Escape Artist Q&A: Mark Wiens of Migrationology and Eating Thai Food BlogsPhotos courtesy of Mark Wiens Travel Features
This column, “Escape Artist,” is a series about folks who have escaped. More importantly, this biweekly column is for those thinking about trading in their 9-to-5, leg-shackled-to-the-desk existences to forge their own way. The brave outliers featured in this collection of interviews are the digital nomads, online entrepreneurs and lifestyle trendsetters who decided it was time to say to hell with the humdrum and grab life by the roots.
Travel eaterMark Wiens runs Migrationology and Eating Thai Food, blogs that focus on travel and culture through food. After graduating from Arizona State University in 2008 with a degree in global studies, Wiens traveled through South America on a solo trip, taught English and hiked through the mountains of Patagonia. He began blogging, photographing and creating travel guides about food, which morphed into a full-time career. In 2016, he’s focusing on food videos.
Paste Travel The “escape the 9-to-5” mentality seems to be popular now. What are your impressions?
Mark Wiens Being able to use the internet to communicate and spread information (in all formats) has completely changed the world. I think many people get the wrong impression of escaping the 9-to-5 and dream of a permanent vacation. But really, escaping the 9-to-5 is about working harder, probably more than 40 hours per week, yet doing something you’re passionate about while having flexibility and freedom.
PT What was the “aha” moment that sparked ongoing travel for you?
MW I grew up traveling and living in a number of different countries with my family. It wasn’t an “aha” moment but a mindset I had while attending university in the U.S. that I was going to travel as soon as I graduated. Having this goal in mind, I lived intentionally by working and saving throughout school.
PT How does a life of travel compare to your life in Arizona before you got on the road?
MW When you are truly passionate about something, you create experiences that revolve around what you love. At Arizona State, I didn’t have a chance to travel often, but I did have a group of friends from all over the world. When some of my friends learned how much I loved trying new foods, they invited me to their home or dorm to cook. Now my life is a little different because I’m able to travel with more freedom, but the experience of eating and connecting with people is available anywhere you are in the world.
PT What inspired you to start Migrationology, and how did it first grow?
MW When I first started traveling permanently, I began taking pictures of every meal I ate, and I accumulated loads of food photos. I started a blog to share those photos and update my family and friends about my travels. Initially, my blog was only intended to be for people I knew. As I continued to publish articles, however, I noticed that my blog grew and people found it via search engines, so I decided to provide helpful travel and food information for others. My blog grew due a combination of search engine optimization, guest posts and features on other websites and blogs.
PT Do you have a favorite travel anecdote you’d like to share with Paste readers?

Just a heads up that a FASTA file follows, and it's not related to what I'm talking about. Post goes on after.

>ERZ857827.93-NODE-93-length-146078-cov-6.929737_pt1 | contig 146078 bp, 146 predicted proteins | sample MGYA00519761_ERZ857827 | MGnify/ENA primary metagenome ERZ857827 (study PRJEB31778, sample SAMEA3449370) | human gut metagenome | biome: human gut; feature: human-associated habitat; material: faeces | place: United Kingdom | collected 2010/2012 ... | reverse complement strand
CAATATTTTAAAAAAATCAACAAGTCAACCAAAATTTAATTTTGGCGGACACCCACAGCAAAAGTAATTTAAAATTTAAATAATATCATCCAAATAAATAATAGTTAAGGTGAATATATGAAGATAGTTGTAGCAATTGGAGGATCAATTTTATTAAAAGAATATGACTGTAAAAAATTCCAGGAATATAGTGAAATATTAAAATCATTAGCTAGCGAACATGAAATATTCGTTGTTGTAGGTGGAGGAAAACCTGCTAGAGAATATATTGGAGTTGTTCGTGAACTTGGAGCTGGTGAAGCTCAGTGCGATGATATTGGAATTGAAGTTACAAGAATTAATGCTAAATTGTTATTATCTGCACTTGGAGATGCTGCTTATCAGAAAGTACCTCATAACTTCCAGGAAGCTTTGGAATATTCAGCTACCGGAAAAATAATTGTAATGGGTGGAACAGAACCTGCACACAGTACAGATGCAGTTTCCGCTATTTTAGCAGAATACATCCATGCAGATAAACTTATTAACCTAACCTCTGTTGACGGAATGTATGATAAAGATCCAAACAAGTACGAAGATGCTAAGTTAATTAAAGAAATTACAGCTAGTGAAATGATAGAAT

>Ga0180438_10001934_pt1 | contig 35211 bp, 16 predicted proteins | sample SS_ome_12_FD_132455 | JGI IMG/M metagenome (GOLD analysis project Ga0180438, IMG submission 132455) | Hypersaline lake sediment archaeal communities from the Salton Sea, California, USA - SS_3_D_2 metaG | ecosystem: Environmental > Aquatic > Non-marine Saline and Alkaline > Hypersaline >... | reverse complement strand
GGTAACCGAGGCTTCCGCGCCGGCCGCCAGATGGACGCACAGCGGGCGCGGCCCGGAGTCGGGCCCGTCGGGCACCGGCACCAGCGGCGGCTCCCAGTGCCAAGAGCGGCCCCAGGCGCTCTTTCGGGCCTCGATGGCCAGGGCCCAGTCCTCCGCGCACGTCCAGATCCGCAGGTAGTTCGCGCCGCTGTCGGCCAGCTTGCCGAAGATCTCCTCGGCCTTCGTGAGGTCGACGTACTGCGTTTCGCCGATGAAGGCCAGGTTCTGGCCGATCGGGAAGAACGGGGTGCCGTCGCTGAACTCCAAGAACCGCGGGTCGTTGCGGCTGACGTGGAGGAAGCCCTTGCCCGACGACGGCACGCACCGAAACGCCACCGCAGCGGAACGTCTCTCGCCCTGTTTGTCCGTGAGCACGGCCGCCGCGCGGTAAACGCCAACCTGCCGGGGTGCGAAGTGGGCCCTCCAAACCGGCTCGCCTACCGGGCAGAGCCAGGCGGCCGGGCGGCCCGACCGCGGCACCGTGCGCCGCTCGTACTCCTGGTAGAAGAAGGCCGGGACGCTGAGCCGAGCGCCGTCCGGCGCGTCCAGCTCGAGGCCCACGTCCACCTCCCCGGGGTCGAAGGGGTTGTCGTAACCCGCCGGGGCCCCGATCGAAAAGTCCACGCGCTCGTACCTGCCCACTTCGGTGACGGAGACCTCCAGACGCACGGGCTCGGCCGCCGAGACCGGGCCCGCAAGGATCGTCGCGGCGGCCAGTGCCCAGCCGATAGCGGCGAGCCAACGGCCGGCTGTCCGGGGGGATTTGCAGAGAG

MW A couple of years ago, I took a trip to Sri Lanka. Through a series of contacts, a friend and I ended up in the tea fields of central Sri Lanka and stayed with an amazing grandmother who was as excited to cook for me as I was excited to eat. One day, I went to the market and bought a chicken and prepared everything by hand. We roasted and ground spices and squeezed coconut milk to make coconut oil for a Sri Lankan chicken curry. It was the best chicken curry I’ve ever had in my life because she poured love into her cooking. Experiences like that make food travel so special.
PT The “dream job” and “travel blogging” mentality is also becoming more popular. Does the market seem saturated, and how do you stay connected with your followers?
MW First of all, travel blogging is hard work, and if you’re not committed and passionate about what you blog about, it’s likely that your blog will just be a hobby instead of a business. However, I don’t think the market is saturated, and I think there’s even more opportunity now than before. You have the ability to create better content than before, and there’s a world of information about marketing at your fingertips as long as you’re willing to learn. Then you succeed by developing a unique angle, providing helpful content, promoting your content, and staying committed. I stay connected with my readers through social media channels, especially YouTube and email.
PT What’s one tip you have for readers who want to live a life like yours?
MW From a business standpoint, make it your goal to provide something helpful for others. When you discover the cross between your passion and how you can help solve problems and benefit others, that’s when you can live your life with more freedom.
PT What are you most excited to focus on in 2016?
MW Along with blogging, I’m focusing on creating videos. It’s a format I enjoy consuming, and I think many others in the world do as well. In 2016, I plan to make more food and travel videos on YouTube that both inspire and provide helpful tips about food and travel.
Carolyn Crist is a freelance journalist based in Georgia. She writes about travel, health and business for regional and national publications.